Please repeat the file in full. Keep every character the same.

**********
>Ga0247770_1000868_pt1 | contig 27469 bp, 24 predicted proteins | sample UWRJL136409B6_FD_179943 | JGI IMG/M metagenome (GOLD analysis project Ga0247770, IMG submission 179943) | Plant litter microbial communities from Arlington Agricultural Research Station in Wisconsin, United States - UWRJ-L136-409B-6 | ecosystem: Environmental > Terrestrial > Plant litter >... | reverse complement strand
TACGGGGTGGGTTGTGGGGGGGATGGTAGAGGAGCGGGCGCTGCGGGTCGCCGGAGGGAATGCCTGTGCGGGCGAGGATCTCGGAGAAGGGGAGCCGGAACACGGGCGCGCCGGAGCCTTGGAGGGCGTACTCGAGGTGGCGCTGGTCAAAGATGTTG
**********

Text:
>Ga0247770_1000868_pt1 | contig 27469 bp, 24 predicted proteins | sample UWRJL136409B6_FD_179943 | JGI IMG/M metagenome (GOLD analysis project Ga0247770, IMG submission 179943) | Plant litter microbial communities from Arlington Agricultural Research Station in Wisconsin, United States - UWRJ-L136-409B-6 | ecosystem: Environmental > Terrestrial > Plant litter >... | reverse complement strand
TACGGGGTGGGTTGTGGGGGGGATGGTAGAGGAGCGGGCGCTGCGGGTCGCCGGAGGGAATGCCTGTGCGGGCGAGGATCTCGGAGAAGGGGAGCCGGAACACGGGCGCGCCGGAGCCTTGGAGGGCGTACTCGAGGTGGCGCTGGTCAAAGATGTTG